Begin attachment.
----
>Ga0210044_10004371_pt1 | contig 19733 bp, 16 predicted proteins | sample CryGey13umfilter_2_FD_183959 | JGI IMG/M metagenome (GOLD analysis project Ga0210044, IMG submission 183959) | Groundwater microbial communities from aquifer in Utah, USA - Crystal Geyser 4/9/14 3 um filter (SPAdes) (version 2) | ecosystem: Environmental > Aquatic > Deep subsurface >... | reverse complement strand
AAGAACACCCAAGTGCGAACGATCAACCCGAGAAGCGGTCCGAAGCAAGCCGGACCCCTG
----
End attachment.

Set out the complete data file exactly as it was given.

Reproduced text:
>Ga0210044_10004371_pt1 | contig 19733 bp, 16 predicted proteins | sample CryGey13umfilter_2_FD_183959 | JGI IMG/M metagenome (GOLD analysis project Ga0210044, IMG submission 183959) | Groundwater microbial communities from aquifer in Utah, USA - Crystal Geyser 4/9/14 3 um filter (SPAdes) (version 2) | ecosystem: Environmental > Aquatic > Deep subsurface >... | reverse complement strand
AAGAACACCCAAGTGCGAACGATCAACCCGAGAAGCGGTCCGAAGCAAGCCGGACCCCTG